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Argument: Guantanamo bay's existence fuels terrorist causes

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Supporting evidence

Retired Admiral Dennis Blair, Obama's incoming director of national intelligence, told Congress in mid January 2009 that Guantanamo "is a rallying cry for terrorist recruitment and harmful to our national security, so closing it is important for our national security".[1]

Karen J. Greenberg. "8 Reasons to Close Guantnamo Now". In These Times. February 12, 2007 - "#6 It creates new enemies

Guantánamo has fomented that which it was created to combat—anti-American extremism and jihad.

Guantánamo is just the public face of a global network of “ghost prisons.” According to Human Rights First (formerly the Lawyers’ Committee for Human Rights),the United States has acknowledged 20 detention centers in Afghanistan, in addition to the bases at Bagram and Kandahar; as a prison near the Afghan border in Kohat, Pakistan; and the al Jafr prison in Jordan. This suggests that Guantánamo may have been a smokescreen for more inhumane, less legal incarceration and interrogation practices elsewhere.

According to Armando Spataro, a senior Italian prosecutor known for his work on global terrorism, Guantánamo and the U.S. renditions policy “is extremely damaging to all our efforts to integrate our Muslim communities.” Muslims around the world are asking why there is so little international opposition to the U.S. policy of imprisonment without due process. The collateral damage of Guantánamo—the incarceration of nearly 800 individuals who are denied legal rights, who regularly report being abused and who face a lifetime of imprisonment—is incalculable. It breeds new angers and resentments, and thus new enemies.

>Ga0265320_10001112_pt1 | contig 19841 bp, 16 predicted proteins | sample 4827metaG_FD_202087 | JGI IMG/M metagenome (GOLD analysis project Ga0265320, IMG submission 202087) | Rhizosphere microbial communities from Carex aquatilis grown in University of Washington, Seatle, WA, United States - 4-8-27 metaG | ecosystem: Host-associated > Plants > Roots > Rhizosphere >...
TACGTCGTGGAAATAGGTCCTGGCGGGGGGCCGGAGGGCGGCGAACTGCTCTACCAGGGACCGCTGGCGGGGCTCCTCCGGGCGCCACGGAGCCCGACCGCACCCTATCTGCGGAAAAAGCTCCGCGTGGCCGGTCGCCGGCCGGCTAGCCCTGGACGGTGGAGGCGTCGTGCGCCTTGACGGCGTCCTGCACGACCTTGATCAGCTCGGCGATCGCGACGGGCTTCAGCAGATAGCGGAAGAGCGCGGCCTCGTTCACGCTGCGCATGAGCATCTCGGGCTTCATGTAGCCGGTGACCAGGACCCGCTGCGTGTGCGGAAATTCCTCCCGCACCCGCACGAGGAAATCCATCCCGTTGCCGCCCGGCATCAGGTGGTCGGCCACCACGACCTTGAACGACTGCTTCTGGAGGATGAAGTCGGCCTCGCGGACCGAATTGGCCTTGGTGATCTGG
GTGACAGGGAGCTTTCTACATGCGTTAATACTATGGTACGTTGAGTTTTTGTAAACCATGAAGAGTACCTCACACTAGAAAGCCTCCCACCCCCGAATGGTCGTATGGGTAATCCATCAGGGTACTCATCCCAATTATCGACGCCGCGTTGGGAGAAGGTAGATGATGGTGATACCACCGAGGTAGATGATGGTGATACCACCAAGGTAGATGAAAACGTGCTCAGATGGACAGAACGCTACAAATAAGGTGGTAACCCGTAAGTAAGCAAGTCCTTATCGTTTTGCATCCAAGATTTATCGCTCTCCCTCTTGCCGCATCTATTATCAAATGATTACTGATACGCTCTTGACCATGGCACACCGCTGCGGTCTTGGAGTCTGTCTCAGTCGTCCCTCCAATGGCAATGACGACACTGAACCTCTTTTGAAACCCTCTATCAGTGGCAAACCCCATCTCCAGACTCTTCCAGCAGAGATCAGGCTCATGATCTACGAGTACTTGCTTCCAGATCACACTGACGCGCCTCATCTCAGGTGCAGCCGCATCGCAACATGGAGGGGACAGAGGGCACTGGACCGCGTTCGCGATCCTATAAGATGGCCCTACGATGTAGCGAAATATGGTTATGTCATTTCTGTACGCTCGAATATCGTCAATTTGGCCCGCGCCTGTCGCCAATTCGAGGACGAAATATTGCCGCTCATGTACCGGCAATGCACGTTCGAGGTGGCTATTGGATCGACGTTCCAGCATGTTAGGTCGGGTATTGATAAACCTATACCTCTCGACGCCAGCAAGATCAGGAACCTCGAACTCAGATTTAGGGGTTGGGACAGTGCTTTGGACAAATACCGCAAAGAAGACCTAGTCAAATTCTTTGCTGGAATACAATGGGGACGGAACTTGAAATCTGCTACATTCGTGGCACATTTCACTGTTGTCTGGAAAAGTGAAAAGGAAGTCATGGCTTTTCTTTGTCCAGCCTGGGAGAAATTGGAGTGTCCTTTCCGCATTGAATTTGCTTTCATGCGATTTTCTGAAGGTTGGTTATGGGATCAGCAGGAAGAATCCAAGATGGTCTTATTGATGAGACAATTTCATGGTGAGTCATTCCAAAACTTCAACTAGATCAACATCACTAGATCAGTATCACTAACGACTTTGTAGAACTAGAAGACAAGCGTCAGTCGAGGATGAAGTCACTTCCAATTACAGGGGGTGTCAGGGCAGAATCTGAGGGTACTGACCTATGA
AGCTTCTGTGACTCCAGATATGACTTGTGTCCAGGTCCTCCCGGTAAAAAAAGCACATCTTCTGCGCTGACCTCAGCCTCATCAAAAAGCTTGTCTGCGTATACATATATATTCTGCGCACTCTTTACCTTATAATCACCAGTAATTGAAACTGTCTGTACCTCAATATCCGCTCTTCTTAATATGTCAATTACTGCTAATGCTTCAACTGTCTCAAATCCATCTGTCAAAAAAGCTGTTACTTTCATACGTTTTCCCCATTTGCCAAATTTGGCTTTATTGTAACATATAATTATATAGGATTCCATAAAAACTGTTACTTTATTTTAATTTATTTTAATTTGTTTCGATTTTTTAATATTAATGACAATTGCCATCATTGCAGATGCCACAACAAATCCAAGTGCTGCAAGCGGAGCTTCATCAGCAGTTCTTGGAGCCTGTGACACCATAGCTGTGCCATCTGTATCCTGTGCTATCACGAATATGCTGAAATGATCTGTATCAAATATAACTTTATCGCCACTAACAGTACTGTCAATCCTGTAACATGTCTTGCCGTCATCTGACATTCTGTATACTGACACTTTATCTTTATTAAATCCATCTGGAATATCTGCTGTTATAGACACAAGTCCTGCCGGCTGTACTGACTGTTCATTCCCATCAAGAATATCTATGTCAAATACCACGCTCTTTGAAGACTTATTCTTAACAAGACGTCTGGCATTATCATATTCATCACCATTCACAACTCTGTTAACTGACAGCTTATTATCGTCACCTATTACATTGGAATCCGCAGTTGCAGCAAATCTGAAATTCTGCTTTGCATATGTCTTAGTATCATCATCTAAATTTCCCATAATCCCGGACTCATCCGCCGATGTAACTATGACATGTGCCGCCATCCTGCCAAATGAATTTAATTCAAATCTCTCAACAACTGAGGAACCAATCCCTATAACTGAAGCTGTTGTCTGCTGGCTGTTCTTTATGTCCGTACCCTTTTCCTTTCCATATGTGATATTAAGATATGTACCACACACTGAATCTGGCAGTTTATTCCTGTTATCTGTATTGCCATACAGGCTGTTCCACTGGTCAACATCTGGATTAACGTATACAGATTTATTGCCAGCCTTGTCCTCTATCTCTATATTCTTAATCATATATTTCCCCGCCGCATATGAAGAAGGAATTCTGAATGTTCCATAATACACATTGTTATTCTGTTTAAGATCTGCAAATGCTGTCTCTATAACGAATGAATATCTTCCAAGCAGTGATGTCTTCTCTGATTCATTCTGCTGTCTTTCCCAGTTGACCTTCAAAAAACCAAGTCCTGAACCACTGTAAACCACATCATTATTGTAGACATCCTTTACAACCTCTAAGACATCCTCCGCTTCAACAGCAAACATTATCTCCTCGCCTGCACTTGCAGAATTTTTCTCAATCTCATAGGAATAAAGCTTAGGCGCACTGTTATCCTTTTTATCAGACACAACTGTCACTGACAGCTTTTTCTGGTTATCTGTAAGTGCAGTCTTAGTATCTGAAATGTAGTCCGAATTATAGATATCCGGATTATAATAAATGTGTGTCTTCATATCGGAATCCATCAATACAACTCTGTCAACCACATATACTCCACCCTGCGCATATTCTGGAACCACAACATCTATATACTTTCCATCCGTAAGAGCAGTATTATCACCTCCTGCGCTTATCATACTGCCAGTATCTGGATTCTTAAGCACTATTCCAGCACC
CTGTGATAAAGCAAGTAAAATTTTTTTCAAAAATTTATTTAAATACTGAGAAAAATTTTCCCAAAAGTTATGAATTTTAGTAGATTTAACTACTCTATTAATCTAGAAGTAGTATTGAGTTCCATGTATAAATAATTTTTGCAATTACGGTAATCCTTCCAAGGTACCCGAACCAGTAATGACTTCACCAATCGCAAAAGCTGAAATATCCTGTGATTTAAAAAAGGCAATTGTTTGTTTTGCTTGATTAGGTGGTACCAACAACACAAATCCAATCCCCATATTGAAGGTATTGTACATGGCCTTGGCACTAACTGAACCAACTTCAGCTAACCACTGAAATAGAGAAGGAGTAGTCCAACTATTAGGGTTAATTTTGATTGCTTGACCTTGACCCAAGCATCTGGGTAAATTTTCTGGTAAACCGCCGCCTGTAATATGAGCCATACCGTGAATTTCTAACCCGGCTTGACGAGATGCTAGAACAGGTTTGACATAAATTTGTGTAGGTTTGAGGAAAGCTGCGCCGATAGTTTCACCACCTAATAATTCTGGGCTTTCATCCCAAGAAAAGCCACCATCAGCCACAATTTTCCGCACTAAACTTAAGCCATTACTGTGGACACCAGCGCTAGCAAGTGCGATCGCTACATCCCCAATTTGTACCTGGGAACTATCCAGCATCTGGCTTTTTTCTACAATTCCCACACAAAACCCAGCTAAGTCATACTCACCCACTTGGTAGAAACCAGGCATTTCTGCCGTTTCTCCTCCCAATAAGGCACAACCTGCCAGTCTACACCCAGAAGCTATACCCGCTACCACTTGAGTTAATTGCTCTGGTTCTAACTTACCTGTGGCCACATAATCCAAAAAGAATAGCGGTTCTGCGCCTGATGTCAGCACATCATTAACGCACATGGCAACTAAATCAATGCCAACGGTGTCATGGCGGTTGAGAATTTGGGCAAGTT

Last March, the Department of Defense finally released the names and countries of the detainees. It turned out that many were not captured on the battlefield but picked up elsewhere in the world, in the Gambia, in Pakistan, and even in Europe. In all, persons detained in Guantánamo Bay come from 46 different nations, including Spain, France and the United Kingdom."

Suzanne Nossel, Senior Fellow at the Security and Peace Institute. "10 Reasons to Close Guantanamo". Democracy Arsenal. June 12, 2005 - "To eliminate what has become a liability in the war on terror – Reports of ill-treatment of Afghan detainees at Guantanamo have become a rallying cry for anti-U.S. insurgents across the Muslim world. Getting rid of Guantanamo won't solve the problem, but – particularly if coupled with serious efforts to prevent all abuses in detention and interrogation - it will deprive them of what has become a highly evocative symbol around the world. (see Biden's comments - - Rep. Mel Martinez (R-FL) agrees)."

David B. Sandalow,Senior Fellow, Foreign Policy . "The Wrong Symbol: Mistakes at Guantanamo Fuel Muslims' Hatred for the U.S." June 26, 2005 - "Islamic anger against the United States remains intense and widespread. There are now only a few countries with large Islamic populations with which the United States still enjoys solid and good relations—Turkey, India, some Mideast countries such as Jordan and Egypt. Throughout the Arab world, publics are deeply anti-American. The poll numbers are abysmal, with those saying that they hold favorable views of the United States generally less than 10 percent of the population throughout the Arab world.